by: Jeannine Wheeler
On any given day, 1,800 press releases are published in the United States, according to PR Daily. That’s a lot!
So how do YOU stand out? As a small business, it’s not easy. You are pressed for time; you’re doing most everything in the business yourself and things like PR and social media can be sent to the back burner.
The benefits of getting coverage for your product or service in the right spaces, however, can help to propel you forward, resulting in higher sales, the edge over your competitors and the visibility that can help you become an industry leader.
Sending a press release to targeted media is a first step. In addition, you are creating content that will sit on your website, helping to elevate your SEO if done correctly.
Here are a few top tips for getting it right.
Speak TO your audience, not AT
Be conversational and use tone and language that you would use in everyday life, but do write to your industry. If you’re writing for the tech industry, you will need to use that industry’s vernacular. If you’re health and beauty or recreation, it will be a bit more fun and light. Write to your audience. As Cision says, “You do not need to write for everyone. Just for those you want to write about your brand.”
Be brief but include all particulars
Brevity is key, but you do need to include the most important details, including pricing, where to get your product or service, its release date, a hi res image, company information and the link to your website, as well as your contact details (the name of a real live person is best).
In general, releases should be between 400 to 600 words.
A picture is worth a thousand words
Include media (images, videos, infographics) that are most likely to be used in the publication you’re pitching to. Think about how your targeted publication (online or in print) uses images or video and try to get them something similar. The idea is to get editors everything they need to say yes to your pitch. The more you study the publication, the more you will know what they need. Plus, when you share your press release out yourself on your own social media, you will get more engagement if you include great images or video. At the very least, include your logo in the release.
Include a call to action
In addition to the who, what when, where and why, don’t forget to include a call to action (CTA). What is it you want the public to do with your information? Do you want them to go to the website, sign up for a conference, buy your product or donate to a cause? For SEO purposes, use industry keywords (but not awkwardly) and take them back to your website or ecommerce site. Once there, get them to sign up for future emails, newsletters or other engagement.
Focus on the headline and subject line
The headline in the release should be informative; it can also be entertaining. But most importantly, it needs to be alluring. Journalists read hundreds of these releases a week and you only get one chance to engage them, especially if they don’t know you. The headline gives them the encouragement to read on. Effective headlines should be between 50 and 60 characters at most, the latter of which is Google’s cut-off point. The same finesse should go for the subject line in your email to the reporter. They are just as susceptible to a great story as anyone else.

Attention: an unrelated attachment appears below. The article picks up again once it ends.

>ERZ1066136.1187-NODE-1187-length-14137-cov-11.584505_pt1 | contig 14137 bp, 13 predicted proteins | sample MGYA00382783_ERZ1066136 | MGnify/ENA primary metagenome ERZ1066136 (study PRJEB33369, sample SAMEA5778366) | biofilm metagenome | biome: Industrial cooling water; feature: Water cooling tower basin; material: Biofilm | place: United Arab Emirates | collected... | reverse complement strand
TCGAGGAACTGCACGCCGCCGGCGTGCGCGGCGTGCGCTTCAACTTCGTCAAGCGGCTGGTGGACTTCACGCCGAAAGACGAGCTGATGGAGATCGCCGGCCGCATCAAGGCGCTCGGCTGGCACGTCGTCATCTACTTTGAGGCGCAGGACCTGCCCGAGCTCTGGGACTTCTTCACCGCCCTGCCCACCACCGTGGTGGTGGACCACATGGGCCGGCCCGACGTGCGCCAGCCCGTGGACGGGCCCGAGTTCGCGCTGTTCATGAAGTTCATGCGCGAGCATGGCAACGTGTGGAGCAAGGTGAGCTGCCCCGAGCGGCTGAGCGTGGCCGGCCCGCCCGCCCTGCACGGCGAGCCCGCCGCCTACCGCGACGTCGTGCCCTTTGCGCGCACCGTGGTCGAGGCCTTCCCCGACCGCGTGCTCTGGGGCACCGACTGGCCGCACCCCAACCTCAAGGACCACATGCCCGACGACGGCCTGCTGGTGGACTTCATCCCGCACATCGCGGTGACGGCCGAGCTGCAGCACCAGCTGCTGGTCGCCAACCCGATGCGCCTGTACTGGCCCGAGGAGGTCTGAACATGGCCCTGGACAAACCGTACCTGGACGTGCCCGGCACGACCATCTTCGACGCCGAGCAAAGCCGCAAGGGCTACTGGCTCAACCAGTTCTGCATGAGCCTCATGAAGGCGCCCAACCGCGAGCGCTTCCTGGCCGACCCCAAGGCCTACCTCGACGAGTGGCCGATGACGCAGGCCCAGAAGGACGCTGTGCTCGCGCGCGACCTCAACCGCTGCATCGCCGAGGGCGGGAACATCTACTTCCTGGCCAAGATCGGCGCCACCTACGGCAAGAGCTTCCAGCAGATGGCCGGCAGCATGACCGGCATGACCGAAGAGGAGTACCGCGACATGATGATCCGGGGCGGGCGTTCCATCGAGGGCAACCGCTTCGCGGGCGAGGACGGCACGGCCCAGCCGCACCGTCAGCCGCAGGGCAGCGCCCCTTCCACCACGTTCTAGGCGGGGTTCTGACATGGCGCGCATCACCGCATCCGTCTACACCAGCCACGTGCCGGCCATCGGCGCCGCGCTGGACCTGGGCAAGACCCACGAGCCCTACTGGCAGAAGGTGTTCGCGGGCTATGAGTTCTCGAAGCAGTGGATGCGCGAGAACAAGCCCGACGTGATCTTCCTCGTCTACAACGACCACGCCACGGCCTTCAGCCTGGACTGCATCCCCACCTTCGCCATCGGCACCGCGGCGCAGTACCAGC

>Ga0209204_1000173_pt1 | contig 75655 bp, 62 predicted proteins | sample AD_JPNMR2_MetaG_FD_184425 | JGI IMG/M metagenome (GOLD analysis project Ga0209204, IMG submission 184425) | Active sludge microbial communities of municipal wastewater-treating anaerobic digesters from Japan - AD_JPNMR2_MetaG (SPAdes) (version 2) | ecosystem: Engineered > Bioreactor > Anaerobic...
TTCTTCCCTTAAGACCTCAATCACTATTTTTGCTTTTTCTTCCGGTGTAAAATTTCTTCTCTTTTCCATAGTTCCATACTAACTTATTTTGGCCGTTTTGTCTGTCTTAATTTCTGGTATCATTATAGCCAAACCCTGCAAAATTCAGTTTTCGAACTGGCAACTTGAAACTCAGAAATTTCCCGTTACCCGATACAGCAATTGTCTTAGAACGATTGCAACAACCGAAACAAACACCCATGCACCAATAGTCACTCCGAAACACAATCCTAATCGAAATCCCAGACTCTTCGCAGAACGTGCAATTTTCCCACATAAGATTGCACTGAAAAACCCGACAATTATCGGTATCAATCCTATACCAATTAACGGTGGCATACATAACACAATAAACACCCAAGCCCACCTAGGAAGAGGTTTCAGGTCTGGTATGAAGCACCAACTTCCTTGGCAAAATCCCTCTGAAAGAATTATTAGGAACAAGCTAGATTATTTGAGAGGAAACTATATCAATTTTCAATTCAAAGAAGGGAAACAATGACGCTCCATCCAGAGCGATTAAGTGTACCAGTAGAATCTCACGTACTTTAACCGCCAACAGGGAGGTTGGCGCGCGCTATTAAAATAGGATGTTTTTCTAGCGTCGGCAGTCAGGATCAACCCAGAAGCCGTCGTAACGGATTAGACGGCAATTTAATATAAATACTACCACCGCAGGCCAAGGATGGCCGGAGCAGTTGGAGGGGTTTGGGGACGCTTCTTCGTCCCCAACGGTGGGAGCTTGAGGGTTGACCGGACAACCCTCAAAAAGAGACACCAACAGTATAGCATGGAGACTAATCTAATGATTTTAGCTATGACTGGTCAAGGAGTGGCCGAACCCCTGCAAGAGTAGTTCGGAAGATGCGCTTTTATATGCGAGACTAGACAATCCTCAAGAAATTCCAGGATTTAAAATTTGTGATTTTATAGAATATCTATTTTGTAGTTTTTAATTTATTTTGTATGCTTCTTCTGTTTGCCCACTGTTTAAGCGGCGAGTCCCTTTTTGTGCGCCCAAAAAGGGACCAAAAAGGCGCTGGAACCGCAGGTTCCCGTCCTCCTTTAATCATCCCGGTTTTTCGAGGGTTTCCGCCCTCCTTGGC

Reporters are always looking for ways to localize national trends with stories that their geographic readers care about, whether ‘geographic’ means actual place or industry-specific. What are readers in their space looking for? Study your targeted publication and then figure out how you can supply the kind of information that will prove valuable to their readers.
Include social media icons on your release so it can be shared easily and quickly. Once you’ve uploaded the release to your website, you can add the share buttons for Twitter, Facebook, LinkedIn, Instagram, Pinterest or any other social media channel that is most relevant to your company product or service. Click here for more information.
Not too personal, of course, but do use a reporter or editor’s name. After all, you wouldn’t like it if you received an email that was asking you to do something with ‘Dear Sir or Madam.’
But don’t be a pest
Once you send the release (and it doesn’t bounce back) you can be sure it has been received. However, it may have been sent to the trash bin immediately, ignored or set aside for later reading. Do follow up a day or two later, but if you still don’t get a response, don’t harass a journalist. They won’t appreciate it. Sometimes, you won’t hear back for weeks or months and then, just when you are least expecting it, you might get a bite. This is just because they have saved your messaging and come across a timely use for your information.
You’re well on your way to raising your profile and bringing your product or service to a new audience.
About The Author
Jeannine Wheeler is a PR Director who has worked in three countries, including Russia, the US and the UK. She is currently Sr. Vice President of PureEnergyPR , a PR firm specializing in powerful, tailored and highly strategic communications programs for clients in a variety of industries, including energy, mining, building services, healthcare and health and wellness. Jeannine is in the firm’s Austin, Texas office.